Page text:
Anisotropy and crystalline fabric of whillans ice stream (West Antarctica) inferred frommulticomponent seismic data

Stefano Picotti, Alessandro Vuan, José M. Carcione, Huw J. Horgan, Sridhar Anandakrishnan

Research output: Contribution to journalArticle

19 Citations (Scopus)

Abstract

Crystal orientation fabric (COF) describes the intrinsic anisotropic nature of ice and is an important parameter for modeling glacier flow. We present the results of three-component active-source seismic observations from the Whillans Ice Stream (WIS), a fast-flowing ice stream in West Antarctica. Surface-wave dispersion analysis, ray tracing, and traveltime inversion of compressional (P) and shear (S) waves reveal the presence of transversely isotropic ice with a vertical axis of symmetry (VTI) beneath approximately 65 m of isotropic firn. The ice stream is characterized by weak anisotropy, involving an average ice thickness of approximately 780 m. The analysis indicates that about 95% of the ice mass is anisotropic, and the crystalline c axes span within an average broad cone angle of 73 ± 10° with respect to the vertical axis. Moreover, the mean temperature T (below the firn) estimated from seismic data is -15 ± 5°C. These data do not show evidence of englacial seismic reflectivity, which indicates the lack of abrupt changes in the COF. The presence of azimuthal anisotropy due to transversely compressive flow or fractures aligned along a preferential direction is also excluded. We suggest that the observed VTI ice structure is typical of large ice streams in regions where basal sliding and bed deformation dominate over internal glacial deformation.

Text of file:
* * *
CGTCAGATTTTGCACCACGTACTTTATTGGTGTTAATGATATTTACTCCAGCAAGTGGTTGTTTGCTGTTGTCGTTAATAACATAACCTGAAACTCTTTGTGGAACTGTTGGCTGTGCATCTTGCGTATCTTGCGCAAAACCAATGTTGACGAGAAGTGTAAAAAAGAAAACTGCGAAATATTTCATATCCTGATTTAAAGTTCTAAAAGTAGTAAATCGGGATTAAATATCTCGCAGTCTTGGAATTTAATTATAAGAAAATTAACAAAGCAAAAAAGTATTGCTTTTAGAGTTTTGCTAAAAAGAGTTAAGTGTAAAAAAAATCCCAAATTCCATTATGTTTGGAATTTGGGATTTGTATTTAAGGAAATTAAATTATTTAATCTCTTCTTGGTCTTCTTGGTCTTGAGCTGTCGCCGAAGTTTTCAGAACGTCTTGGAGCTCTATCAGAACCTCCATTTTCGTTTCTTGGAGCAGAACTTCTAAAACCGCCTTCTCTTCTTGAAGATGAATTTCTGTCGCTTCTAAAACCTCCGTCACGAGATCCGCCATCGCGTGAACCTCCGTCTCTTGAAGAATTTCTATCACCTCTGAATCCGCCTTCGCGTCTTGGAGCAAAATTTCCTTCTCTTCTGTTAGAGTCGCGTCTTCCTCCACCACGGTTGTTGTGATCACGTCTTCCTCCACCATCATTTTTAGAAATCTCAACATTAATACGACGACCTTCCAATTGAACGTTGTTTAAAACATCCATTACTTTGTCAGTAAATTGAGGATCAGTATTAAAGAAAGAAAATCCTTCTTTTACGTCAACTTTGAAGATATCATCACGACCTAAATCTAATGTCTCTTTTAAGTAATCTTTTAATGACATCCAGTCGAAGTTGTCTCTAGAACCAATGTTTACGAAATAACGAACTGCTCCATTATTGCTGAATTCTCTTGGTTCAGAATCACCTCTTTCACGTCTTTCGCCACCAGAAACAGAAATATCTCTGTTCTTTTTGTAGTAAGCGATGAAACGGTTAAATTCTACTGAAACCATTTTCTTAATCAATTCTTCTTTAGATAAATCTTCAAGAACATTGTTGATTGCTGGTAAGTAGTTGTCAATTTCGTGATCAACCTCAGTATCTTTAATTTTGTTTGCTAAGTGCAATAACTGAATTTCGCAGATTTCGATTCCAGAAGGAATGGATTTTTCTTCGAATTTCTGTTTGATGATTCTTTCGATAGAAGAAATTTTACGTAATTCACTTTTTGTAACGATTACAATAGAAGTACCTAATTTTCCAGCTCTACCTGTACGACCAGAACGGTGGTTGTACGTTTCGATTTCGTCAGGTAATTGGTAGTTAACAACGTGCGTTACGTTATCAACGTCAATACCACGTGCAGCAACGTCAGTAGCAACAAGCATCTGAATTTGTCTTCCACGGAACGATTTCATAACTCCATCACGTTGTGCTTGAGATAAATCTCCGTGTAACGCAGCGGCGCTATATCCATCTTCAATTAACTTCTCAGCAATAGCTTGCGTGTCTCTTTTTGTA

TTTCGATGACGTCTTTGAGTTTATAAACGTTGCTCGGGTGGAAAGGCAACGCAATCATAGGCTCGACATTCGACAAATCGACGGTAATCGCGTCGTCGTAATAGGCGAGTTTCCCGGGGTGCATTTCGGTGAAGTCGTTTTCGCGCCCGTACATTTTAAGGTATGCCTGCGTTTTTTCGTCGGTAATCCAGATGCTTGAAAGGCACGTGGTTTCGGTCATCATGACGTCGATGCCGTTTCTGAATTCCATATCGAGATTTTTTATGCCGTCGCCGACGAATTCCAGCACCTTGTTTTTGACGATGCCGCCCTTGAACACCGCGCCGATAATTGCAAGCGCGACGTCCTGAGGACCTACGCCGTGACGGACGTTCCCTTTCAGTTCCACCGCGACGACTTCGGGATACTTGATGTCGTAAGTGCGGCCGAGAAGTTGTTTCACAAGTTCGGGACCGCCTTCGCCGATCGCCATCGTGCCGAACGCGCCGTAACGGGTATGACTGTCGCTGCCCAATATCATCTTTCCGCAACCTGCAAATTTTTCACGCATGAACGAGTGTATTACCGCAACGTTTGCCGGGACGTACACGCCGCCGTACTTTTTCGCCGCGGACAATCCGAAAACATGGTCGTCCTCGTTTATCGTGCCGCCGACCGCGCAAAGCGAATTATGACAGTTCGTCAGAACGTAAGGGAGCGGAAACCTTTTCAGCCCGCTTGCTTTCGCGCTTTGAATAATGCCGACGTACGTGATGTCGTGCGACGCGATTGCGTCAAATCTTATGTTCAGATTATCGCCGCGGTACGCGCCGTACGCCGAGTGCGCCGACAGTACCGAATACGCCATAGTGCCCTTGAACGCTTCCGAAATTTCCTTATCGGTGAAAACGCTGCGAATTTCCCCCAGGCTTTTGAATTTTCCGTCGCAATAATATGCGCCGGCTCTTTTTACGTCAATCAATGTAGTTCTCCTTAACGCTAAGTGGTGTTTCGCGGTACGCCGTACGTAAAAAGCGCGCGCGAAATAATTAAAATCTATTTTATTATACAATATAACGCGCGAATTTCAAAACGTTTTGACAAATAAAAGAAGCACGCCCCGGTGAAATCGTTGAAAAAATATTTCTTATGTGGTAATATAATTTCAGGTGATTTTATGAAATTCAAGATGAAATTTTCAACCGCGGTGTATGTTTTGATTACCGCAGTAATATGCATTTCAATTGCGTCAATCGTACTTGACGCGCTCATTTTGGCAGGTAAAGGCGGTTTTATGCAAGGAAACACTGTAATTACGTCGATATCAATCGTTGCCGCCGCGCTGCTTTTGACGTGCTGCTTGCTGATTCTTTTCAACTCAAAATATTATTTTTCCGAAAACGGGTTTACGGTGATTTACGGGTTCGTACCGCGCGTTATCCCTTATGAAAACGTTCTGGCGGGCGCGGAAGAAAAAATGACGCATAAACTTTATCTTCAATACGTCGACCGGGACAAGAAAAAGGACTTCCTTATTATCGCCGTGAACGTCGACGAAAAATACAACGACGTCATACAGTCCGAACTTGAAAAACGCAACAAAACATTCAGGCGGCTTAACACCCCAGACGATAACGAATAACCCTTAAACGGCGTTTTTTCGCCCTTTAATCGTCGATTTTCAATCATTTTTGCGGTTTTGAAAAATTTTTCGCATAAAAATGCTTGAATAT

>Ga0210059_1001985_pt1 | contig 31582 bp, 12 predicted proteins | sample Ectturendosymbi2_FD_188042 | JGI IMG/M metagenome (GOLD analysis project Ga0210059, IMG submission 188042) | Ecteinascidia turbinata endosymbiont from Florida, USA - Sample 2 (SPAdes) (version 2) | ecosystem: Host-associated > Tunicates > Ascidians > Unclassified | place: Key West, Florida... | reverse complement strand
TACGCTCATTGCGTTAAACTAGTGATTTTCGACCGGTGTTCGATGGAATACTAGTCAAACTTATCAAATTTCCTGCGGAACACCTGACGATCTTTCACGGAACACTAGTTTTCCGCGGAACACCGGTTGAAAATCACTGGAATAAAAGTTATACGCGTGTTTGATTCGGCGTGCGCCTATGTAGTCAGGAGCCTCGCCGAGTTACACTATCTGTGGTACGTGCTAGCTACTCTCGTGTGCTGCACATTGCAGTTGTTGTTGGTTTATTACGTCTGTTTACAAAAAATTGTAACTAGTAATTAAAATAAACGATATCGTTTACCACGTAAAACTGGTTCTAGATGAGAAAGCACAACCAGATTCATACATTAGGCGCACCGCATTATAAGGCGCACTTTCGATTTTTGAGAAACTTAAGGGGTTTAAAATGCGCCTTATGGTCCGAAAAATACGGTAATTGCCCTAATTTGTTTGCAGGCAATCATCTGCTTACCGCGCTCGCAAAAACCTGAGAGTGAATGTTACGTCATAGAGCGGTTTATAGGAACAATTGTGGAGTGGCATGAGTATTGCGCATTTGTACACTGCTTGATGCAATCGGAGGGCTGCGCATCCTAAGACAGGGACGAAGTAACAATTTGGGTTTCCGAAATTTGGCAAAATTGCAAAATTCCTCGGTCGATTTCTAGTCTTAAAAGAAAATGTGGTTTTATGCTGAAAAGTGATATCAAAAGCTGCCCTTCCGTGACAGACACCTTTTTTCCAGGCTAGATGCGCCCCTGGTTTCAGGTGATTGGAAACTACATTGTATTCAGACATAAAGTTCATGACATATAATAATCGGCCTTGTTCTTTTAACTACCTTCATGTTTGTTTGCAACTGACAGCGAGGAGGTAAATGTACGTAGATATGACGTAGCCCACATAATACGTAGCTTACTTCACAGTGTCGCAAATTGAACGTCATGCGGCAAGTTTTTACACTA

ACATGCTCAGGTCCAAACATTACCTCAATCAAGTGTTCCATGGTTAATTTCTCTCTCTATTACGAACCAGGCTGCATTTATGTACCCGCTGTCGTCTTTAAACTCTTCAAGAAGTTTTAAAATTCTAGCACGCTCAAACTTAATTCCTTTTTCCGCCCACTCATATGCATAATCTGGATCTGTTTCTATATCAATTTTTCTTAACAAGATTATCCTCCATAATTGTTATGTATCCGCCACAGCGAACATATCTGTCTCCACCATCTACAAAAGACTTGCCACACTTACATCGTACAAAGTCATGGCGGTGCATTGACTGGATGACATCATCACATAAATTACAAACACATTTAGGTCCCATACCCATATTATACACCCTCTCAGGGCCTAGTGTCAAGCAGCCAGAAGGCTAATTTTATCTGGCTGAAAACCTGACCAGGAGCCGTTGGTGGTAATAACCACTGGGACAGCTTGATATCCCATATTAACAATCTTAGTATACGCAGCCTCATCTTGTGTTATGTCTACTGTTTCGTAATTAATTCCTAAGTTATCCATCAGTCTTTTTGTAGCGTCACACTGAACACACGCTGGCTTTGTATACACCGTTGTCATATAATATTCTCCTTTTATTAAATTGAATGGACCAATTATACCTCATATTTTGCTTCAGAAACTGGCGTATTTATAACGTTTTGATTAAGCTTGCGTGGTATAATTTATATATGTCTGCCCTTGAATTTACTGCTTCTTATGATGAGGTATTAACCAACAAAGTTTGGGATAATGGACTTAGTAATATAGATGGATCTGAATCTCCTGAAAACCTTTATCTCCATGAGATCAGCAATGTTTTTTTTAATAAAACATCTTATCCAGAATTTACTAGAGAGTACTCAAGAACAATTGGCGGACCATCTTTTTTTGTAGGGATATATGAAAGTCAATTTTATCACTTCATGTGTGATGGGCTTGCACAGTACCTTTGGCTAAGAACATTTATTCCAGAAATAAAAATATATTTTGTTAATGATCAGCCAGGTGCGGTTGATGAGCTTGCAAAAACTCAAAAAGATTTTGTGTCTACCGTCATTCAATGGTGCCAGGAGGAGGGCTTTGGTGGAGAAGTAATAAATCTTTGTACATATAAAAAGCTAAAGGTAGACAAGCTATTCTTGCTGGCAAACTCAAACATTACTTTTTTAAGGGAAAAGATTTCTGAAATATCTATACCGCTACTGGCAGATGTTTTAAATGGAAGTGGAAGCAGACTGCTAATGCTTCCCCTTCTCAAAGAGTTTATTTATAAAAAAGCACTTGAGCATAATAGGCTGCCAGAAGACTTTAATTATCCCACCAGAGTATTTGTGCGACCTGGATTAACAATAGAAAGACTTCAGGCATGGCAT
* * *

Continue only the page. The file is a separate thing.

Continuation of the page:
Original languageEnglish (US)
Pages (from-to)4237-4262
Number of pages26
JournalJournal of Geophysical Research: Solid Earth
Volume120
Issue number6
DOIs
StatePublished - Jan 1 2015

Fingerprint

ice stream
Ice
Antarctic regions
seismic data
ice
Anisotropy
anisotropy
Crystalline materials
firn
S-wave
crystal
glacier flow
wave dispersion
seismic source
ice thickness
ray tracing
reflectivity
surface wave
sliding
symmetry

All Science Journal Classification (ASJC) codes

  • Geophysics
  • Geochemistry and Petrology
  • Earth and Planetary Sciences (miscellaneous)
  • Space and Planetary Science

Cite this

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title = "Anisotropy and crystalline fabric of whillans ice stream (West Antarctica) inferred frommulticomponent seismic data",
abstract = "Crystal orientation fabric (COF) describes the intrinsic anisotropic nature of ice and is an important parameter for modeling glacier flow. We present the results of three-component active-source seismic observations from the Whillans Ice Stream (WIS), a fast-flowing ice stream in West Antarctica. Surface-wave dispersion analysis, ray tracing, and traveltime inversion of compressional (P) and shear (S) waves reveal the presence of transversely isotropic ice with a vertical axis of symmetry (VTI) beneath approximately 65 m of isotropic firn. The ice stream is characterized by weak anisotropy, involving an average ice thickness of approximately 780 m. The analysis indicates that about 95{\%} of the ice mass is anisotropic, and the crystalline c axes span within an average broad cone angle of 73 ± 10° with respect to the vertical axis. Moreover, the mean temperature T (below the firn) estimated from seismic data is -15 ± 5°C. These data do not show evidence of englacial seismic reflectivity, which indicates the lack of abrupt changes in the COF. The presence of azimuthal anisotropy due to transversely compressive flow or fractures aligned along a preferential direction is also excluded. We suggest that the observed VTI ice structure is typical of large ice streams in regions where basal sliding and bed deformation dominate over internal glacial deformation.",
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Anisotropy and crystalline fabric of whillans ice stream (West Antarctica) inferred frommulticomponent seismic data. / Picotti, Stefano; Vuan, Alessandro; Carcione, José M.; Horgan, Huw J.; Anandakrishnan, Sridhar.

In: Journal of Geophysical Research: Solid Earth, Vol. 120, No. 6, 01.01.2015, p. 4237-4262.

Research output: Contribution to journalArticle

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